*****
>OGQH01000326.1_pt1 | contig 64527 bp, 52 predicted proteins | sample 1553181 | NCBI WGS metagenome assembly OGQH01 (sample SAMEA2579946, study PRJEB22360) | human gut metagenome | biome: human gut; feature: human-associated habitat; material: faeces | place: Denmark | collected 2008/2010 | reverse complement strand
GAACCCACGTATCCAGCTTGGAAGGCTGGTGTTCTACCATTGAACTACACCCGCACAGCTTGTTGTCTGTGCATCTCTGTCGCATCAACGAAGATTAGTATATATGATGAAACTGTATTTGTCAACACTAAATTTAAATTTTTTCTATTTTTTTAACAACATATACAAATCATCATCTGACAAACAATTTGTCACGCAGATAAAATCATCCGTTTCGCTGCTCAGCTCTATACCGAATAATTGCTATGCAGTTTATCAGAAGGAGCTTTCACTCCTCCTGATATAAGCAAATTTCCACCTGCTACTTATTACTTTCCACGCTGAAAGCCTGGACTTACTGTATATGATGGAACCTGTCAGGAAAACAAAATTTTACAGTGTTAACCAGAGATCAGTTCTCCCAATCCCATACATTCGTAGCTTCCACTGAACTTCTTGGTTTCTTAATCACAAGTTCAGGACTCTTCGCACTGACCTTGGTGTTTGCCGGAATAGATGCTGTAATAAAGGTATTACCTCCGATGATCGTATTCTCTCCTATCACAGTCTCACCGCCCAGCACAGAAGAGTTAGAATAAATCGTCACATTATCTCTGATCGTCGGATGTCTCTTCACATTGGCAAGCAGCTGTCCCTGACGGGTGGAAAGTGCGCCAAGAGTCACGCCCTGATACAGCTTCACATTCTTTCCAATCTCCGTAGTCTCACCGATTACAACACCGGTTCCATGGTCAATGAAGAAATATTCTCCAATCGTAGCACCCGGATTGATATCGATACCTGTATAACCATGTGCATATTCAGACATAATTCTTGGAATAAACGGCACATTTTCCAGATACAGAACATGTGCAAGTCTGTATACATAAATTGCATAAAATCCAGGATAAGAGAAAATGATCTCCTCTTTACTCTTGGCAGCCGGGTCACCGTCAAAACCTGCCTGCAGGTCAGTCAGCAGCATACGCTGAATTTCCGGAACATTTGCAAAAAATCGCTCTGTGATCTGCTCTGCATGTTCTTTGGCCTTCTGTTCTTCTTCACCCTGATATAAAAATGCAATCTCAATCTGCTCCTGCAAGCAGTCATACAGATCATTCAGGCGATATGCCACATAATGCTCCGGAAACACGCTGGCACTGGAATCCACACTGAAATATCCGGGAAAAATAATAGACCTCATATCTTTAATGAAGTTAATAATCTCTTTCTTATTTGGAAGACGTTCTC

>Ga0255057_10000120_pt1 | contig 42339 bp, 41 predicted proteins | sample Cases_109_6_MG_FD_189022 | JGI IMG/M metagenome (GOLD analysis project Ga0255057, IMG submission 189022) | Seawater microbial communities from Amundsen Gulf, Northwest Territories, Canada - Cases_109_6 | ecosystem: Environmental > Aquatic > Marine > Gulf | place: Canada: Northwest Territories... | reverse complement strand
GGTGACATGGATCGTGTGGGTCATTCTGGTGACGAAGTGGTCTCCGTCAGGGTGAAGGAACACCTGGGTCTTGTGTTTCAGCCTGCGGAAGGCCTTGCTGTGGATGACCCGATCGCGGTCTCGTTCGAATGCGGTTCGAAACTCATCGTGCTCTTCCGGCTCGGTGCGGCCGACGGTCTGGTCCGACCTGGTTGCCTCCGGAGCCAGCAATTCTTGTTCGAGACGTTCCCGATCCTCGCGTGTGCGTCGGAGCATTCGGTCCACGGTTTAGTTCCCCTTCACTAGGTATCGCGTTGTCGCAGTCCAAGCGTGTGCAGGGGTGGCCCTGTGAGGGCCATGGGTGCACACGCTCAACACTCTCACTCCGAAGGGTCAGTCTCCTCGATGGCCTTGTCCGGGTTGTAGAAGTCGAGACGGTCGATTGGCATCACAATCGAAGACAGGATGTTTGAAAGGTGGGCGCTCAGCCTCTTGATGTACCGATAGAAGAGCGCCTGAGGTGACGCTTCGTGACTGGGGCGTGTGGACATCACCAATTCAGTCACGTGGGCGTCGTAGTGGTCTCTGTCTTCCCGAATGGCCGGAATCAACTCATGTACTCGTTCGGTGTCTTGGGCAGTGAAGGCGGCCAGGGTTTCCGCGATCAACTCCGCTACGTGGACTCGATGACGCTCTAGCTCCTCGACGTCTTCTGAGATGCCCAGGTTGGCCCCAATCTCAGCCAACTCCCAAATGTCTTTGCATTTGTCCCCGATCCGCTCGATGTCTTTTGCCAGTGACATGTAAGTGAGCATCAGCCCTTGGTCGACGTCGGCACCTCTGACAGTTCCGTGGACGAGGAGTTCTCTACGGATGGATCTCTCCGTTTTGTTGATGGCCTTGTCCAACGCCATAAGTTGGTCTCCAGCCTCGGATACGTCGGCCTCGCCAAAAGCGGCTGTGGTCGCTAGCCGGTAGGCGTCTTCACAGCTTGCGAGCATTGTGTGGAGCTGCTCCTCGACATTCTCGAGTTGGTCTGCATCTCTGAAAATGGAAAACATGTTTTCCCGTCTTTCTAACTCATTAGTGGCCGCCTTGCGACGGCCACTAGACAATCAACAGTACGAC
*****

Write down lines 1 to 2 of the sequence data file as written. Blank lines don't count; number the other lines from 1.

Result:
>OGQH01000326.1_pt1 | contig 64527 bp, 52 predicted proteins | sample 1553181 | NCBI WGS metagenome assembly OGQH01 (sample SAMEA2579946, study PRJEB22360) | human gut metagenome | biome: human gut; feature: human-associated habitat; material: faeces | place: Denmark | collected 2008/2010 | reverse complement strand
GAACCCACGTATCCAGCTTGGAAGGCTGGTGTTCTACCATTGAACTACACCCGCACAGCTTGTTGTCTGTGCATCTCTGTCGCATCAACGAAGATTAGTATATATGATGAAACTGTATTTGTCAACACTAAATTTAAATTTTTTCTATTTTTTTAACAACATATACAAATCATCATCTGACAAACAATTTGTCACGCAGATAAAATCATCCGTTTCGCTGCTCAGCTCTATACCGAATAATTGCTATGCAGTTTATCAGAAGGAGCTTTCACTCCTCCTGATATAAGCAAATTTCCACCTGCTACTTATTACTTTCCACGCTGAAAGCCTGGACTTACTGTATATGATGGAACCTGTCAGGAAAACAAAATTTTACAGTGTTAACCAGAGATCAGTTCTCCCAATCCCATACATTCGTAGCTTCCACTGAACTTCTTGGTTTCTTAATCACAAGTTCAGGACTCTTCGCACTGACCTTGGTGTTTGCCGGAATAGATGCTGTAATAAAGGTATTACCTCCGATGATCGTATTCTCTCCTATCACAGTCTCACCGCCCAGCACAGAAGAGTTAGAATAAATCGTCACATTATCTCTGATCGTCGGATGTCTCTTCACATTGGCAAGCAGCTGTCCCTGACGGGTGGAAAGTGCGCCAAGAGTCACGCCCTGATACAGCTTCACATTCTTTCCAATCTCCGTAGTCTCACCGATTACAACACCGGTTCCATGGTCAATGAAGAAATATTCTCCAATCGTAGCACCCGGATTGATATCGATACCTGTATAACCATGTGCATATTCAGACATAATTCTTGGAATAAACGGCACATTTTCCAGATACAGAACATGTGCAAGTCTGTATACATAAATTGCATAAAATCCAGGATAAGAGAAAATGATCTCCTCTTTACTCTTGGCAGCCGGGTCACCGTCAAAACCTGCCTGCAGGTCAGTCAGCAGCATACGCTGAATTTCCGGAACATTTGCAAAAAATCGCTCTGTGATCTGCTCTGCATGTTCTTTGGCCTTCTGTTCTTCTTCACCCTGATATAAAAATGCAATCTCAATCTGCTCCTGCAAGCAGTCATACAGATCATTCAGGCGATATGCCACATAATGCTCCGGAAACACGCTGGCACTGGAATCCACACTGAAATATCCGGGAAAAATAATAGACCTCATATCTTTAATGAAGTTAATAATCTCTTTCTTATTTGGAAGACGTTCTC